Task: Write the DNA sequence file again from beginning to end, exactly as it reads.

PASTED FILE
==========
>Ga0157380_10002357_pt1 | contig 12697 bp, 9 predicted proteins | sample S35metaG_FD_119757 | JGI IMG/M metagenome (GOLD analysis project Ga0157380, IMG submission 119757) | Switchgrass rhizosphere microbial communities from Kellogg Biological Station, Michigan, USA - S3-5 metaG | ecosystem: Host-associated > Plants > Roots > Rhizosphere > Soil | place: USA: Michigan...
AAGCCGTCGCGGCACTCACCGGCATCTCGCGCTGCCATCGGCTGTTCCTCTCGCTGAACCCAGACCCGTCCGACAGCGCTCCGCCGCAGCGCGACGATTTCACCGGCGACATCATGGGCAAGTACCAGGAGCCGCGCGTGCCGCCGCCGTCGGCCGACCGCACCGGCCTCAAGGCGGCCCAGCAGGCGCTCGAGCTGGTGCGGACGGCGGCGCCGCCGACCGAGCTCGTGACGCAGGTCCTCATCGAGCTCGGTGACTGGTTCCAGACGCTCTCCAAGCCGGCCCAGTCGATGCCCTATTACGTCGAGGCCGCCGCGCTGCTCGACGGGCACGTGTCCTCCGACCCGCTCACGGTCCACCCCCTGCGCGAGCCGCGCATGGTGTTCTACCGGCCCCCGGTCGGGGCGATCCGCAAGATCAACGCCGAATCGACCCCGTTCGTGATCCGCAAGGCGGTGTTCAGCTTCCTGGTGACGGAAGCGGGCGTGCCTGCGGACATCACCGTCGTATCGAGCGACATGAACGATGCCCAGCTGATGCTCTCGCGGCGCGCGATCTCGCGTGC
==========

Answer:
>Ga0157380_10002357_pt1 | contig 12697 bp, 9 predicted proteins | sample S35metaG_FD_119757 | JGI IMG/M metagenome (GOLD analysis project Ga0157380, IMG submission 119757) | Switchgrass rhizosphere microbial communities from Kellogg Biological Station, Michigan, USA - S3-5 metaG | ecosystem: Host-associated > Plants > Roots > Rhizosphere > Soil | place: USA: Michigan...
AAGCCGTCGCGGCACTCACCGGCATCTCGCGCTGCCATCGGCTGTTCCTCTCGCTGAACCCAGACCCGTCCGACAGCGCTCCGCCGCAGCGCGACGATTTCACCGGCGACATCATGGGCAAGTACCAGGAGCCGCGCGTGCCGCCGCCGTCGGCCGACCGCACCGGCCTCAAGGCGGCCCAGCAGGCGCTCGAGCTGGTGCGGACGGCGGCGCCGCCGACCGAGCTCGTGACGCAGGTCCTCATCGAGCTCGGTGACTGGTTCCAGACGCTCTCCAAGCCGGCCCAGTCGATGCCCTATTACGTCGAGGCCGCCGCGCTGCTCGACGGGCACGTGTCCTCCGACCCGCTCACGGTCCACCCCCTGCGCGAGCCGCGCATGGTGTTCTACCGGCCCCCGGTCGGGGCGATCCGCAAGATCAACGCCGAATCGACCCCGTTCGTGATCCGCAAGGCGGTGTTCAGCTTCCTGGTGACGGAAGCGGGCGTGCCTGCGGACATCACCGTCGTATCGAGCGACATGAACGATGCCCAGCTGATGCTCTCGCGGCGCGCGATCTCGCGTGC